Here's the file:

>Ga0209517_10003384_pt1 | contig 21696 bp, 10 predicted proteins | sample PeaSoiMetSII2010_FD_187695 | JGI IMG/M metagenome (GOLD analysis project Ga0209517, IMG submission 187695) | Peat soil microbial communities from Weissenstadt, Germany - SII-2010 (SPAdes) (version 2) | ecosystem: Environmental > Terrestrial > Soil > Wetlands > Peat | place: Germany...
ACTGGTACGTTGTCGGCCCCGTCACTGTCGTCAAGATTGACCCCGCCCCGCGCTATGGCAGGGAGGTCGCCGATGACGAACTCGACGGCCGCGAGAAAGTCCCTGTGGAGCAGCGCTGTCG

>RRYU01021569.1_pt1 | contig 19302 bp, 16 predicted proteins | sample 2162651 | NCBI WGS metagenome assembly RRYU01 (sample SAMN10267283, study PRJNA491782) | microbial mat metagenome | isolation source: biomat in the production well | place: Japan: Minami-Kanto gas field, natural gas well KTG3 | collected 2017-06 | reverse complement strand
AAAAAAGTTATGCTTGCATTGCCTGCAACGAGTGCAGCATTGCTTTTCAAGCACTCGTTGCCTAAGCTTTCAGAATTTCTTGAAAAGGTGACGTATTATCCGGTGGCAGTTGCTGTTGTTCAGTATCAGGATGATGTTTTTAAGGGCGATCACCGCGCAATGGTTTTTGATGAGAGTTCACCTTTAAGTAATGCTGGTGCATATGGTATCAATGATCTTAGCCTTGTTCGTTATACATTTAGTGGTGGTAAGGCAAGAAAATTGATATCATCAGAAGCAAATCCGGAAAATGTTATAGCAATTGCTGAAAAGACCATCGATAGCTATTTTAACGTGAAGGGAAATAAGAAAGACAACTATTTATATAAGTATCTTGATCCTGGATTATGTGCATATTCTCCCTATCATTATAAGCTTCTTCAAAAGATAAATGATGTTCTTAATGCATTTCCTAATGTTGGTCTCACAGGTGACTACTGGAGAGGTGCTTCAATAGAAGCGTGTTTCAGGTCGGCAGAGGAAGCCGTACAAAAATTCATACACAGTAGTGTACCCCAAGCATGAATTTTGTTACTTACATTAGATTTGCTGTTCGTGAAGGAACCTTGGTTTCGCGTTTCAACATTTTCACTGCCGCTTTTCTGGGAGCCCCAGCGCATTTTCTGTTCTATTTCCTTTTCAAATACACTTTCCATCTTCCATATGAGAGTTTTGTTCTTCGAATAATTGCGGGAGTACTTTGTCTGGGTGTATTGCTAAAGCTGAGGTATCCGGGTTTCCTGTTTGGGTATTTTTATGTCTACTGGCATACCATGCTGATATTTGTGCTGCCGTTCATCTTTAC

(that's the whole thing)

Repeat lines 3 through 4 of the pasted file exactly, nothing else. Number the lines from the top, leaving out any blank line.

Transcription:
>RRYU01021569.1_pt1 | contig 19302 bp, 16 predicted proteins | sample 2162651 | NCBI WGS metagenome assembly RRYU01 (sample SAMN10267283, study PRJNA491782) | microbial mat metagenome | isolation source: biomat in the production well | place: Japan: Minami-Kanto gas field, natural gas well KTG3 | collected 2017-06 | reverse complement strand
AAAAAAGTTATGCTTGCATTGCCTGCAACGAGTGCAGCATTGCTTTTCAAGCACTCGTTGCCTAAGCTTTCAGAATTTCTTGAAAAGGTGACGTATTATCCGGTGGCAGTTGCTGTTGTTCAGTATCAGGATGATGTTTTTAAGGGCGATCACCGCGCAATGGTTTTTGATGAGAGTTCACCTTTAAGTAATGCTGGTGCATATGGTATCAATGATCTTAGCCTTGTTCGTTATACATTTAGTGGTGGTAAGGCAAGAAAATTGATATCATCAGAAGCAAATCCGGAAAATGTTATAGCAATTGCTGAAAAGACCATCGATAGCTATTTTAACGTGAAGGGAAATAAGAAAGACAACTATTTATATAAGTATCTTGATCCTGGATTATGTGCATATTCTCCCTATCATTATAAGCTTCTTCAAAAGATAAATGATGTTCTTAATGCATTTCCTAATGTTGGTCTCACAGGTGACTACTGGAGAGGTGCTTCAATAGAAGCGTGTTTCAGGTCGGCAGAGGAAGCCGTACAAAAATTCATACACAGTAGTGTACCCCAAGCATGAATTTTGTTACTTACATTAGATTTGCTGTTCGTGAAGGAACCTTGGTTTCGCGTTTCAACATTTTCACTGCCGCTTTTCTGGGAGCCCCAGCGCATTTTCTGTTCTATTTCCTTTTCAAATACACTTTCCATCTTCCATATGAGAGTTTTGTTCTTCGAATAATTGCGGGAGTACTTTGTCTGGGTGTATTGCTAAAGCTGAGGTATCCGGGTTTCCTGTTTGGGTATTTTTATGTCTACTGGCATACCATGCTGATATTTGTGCTGCCGTTCATCTTTAC